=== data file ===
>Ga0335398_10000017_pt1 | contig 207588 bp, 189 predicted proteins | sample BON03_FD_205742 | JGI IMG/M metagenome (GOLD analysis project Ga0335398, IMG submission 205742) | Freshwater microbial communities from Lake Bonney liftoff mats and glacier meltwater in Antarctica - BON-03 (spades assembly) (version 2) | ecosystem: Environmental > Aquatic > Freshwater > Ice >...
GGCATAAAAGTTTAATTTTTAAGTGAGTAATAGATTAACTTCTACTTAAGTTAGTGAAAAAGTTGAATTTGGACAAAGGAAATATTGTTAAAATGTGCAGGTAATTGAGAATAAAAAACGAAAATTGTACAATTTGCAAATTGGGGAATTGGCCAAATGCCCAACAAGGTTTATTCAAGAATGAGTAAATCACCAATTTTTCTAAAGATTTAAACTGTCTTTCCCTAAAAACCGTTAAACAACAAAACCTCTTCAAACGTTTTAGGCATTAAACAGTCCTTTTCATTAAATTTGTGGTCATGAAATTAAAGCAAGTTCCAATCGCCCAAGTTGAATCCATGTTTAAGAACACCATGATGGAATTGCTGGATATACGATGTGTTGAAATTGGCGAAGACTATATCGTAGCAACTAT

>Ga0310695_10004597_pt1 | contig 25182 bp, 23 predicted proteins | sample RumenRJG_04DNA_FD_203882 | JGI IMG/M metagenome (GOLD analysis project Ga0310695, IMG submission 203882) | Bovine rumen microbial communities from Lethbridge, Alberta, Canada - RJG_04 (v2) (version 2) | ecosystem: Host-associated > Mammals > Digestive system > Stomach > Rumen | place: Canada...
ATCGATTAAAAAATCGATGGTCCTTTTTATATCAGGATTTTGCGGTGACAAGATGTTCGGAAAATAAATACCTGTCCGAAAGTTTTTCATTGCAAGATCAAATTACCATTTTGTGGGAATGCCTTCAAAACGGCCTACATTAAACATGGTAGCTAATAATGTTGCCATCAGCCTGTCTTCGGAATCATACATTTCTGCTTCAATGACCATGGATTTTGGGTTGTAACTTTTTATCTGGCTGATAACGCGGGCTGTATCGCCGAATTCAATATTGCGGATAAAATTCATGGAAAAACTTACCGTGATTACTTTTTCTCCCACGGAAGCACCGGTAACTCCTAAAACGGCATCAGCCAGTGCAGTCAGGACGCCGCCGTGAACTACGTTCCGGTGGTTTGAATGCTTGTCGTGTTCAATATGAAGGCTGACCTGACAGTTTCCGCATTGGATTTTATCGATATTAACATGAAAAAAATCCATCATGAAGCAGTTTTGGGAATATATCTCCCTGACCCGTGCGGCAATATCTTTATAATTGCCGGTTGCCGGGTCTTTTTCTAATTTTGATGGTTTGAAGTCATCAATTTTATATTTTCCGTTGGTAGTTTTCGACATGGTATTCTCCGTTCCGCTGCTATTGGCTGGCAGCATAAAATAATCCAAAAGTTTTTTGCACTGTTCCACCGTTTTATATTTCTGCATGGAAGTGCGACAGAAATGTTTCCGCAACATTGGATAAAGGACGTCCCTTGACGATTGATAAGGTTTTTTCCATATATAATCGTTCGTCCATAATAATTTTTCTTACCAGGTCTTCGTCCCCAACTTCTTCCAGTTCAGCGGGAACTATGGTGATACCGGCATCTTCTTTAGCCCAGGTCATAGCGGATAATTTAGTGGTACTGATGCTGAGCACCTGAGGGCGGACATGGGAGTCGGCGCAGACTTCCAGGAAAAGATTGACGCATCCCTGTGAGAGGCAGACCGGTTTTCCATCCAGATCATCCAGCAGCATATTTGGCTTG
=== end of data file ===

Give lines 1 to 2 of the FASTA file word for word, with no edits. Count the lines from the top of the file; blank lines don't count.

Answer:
>Ga0335398_10000017_pt1 | contig 207588 bp, 189 predicted proteins | sample BON03_FD_205742 | JGI IMG/M metagenome (GOLD analysis project Ga0335398, IMG submission 205742) | Freshwater microbial communities from Lake Bonney liftoff mats and glacier meltwater in Antarctica - BON-03 (spades assembly) (version 2) | ecosystem: Environmental > Aquatic > Freshwater > Ice >...
GGCATAAAAGTTTAATTTTTAAGTGAGTAATAGATTAACTTCTACTTAAGTTAGTGAAAAAGTTGAATTTGGACAAAGGAAATATTGTTAAAATGTGCAGGTAATTGAGAATAAAAAACGAAAATTGTACAATTTGCAAATTGGGGAATTGGCCAAATGCCCAACAAGGTTTATTCAAGAATGAGTAAATCACCAATTTTTCTAAAGATTTAAACTGTCTTTCCCTAAAAACCGTTAAACAACAAAACCTCTTCAAACGTTTTAGGCATTAAACAGTCCTTTTCATTAAATTTGTGGTCATGAAATTAAAGCAAGTTCCAATCGCCCAAGTTGAATCCATGTTTAAGAACACCATGATGGAATTGCTGGATATACGATGTGTTGAAATTGGCGAAGACTATATCGTAGCAACTAT